CitationPastore, Francesco & Verashchagina, Alina (2011). When does transition increase the gender wage gap?. Economics of Transition, 19(2), 333-369.
AbstractIn the context of underlying stability in female participation rates, the gender wagegap, measured by the log of monthly wages, more than doubled in Belarus from 1996 to 2006. In this respect, the country has experienced a variant of the transition which occurred in the former Soviet Union where relative female wages fell by more than female participation. We have used the Machado and Mata (2005) analysis of the gender gap distribution. This reveals that the effect of coefficients on observed characteristics in widening the gap was increasing over time, especially in the lower and middle deciles of the wage distribution. At the same time, the effect of the characteristics themselves in reducing the gap was shrinking. The decomposition of changes in the gap over time, based on Juhn et al. (1991), confirms that the contraction of women’s relative wages has been caused both by a deterioration in the observed characteristics of female workers and by the associated remuneration. Changes in the residual wage distribution tend to slightly reduce the gap rather than, as is the case elsewhere, to increase it. The analysis carried out in line with Neuman and Oaxaca (2004) suggests that the increased gap was not caused by sample selection. Instead, two observed factors are found to be mainly responsible for the results: hours of work have increased for men more than for women and women have experienced segregation in low-wage industries.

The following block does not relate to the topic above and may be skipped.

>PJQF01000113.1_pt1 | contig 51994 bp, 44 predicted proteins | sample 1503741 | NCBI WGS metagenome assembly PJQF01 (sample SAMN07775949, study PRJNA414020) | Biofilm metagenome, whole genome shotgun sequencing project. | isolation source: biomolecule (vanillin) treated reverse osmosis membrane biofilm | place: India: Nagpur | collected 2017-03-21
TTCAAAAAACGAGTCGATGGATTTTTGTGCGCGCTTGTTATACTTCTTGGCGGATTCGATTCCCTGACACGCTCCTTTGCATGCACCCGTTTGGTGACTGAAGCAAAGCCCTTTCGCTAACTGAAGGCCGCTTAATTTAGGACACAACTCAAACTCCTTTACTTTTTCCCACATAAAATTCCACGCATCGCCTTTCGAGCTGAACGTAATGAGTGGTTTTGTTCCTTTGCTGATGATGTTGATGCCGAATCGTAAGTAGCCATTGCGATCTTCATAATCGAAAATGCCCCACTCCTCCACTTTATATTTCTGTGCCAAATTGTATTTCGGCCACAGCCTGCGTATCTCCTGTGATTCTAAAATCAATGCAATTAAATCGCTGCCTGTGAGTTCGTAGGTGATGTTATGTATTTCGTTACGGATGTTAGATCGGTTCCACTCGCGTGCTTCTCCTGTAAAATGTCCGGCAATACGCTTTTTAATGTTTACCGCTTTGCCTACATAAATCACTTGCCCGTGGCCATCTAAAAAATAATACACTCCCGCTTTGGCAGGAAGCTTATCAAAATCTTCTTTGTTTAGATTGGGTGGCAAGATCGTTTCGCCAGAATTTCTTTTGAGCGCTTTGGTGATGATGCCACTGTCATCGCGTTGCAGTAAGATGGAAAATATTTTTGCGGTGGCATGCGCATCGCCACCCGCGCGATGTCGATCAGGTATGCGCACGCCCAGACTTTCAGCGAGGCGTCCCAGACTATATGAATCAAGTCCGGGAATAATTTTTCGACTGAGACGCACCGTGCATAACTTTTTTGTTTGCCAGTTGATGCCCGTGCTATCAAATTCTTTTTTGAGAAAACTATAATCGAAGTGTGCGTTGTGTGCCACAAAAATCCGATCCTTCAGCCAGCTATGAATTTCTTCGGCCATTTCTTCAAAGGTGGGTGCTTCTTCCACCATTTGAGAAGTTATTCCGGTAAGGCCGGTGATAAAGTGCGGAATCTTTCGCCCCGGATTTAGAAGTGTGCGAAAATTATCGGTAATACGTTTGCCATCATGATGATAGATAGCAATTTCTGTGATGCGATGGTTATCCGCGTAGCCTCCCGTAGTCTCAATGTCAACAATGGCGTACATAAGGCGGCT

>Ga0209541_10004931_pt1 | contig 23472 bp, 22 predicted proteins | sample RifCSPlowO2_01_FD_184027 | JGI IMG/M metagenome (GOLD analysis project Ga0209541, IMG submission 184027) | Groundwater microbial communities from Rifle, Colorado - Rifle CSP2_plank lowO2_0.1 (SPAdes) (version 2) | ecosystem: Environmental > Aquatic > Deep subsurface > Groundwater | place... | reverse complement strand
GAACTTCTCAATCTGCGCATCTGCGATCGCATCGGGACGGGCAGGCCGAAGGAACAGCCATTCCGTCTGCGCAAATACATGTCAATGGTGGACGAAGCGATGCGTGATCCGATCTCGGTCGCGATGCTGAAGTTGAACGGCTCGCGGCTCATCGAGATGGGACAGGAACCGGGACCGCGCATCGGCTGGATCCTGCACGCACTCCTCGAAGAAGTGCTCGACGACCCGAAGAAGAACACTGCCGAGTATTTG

Reference TypeJournal Article
Journal TitleEconomics of Transition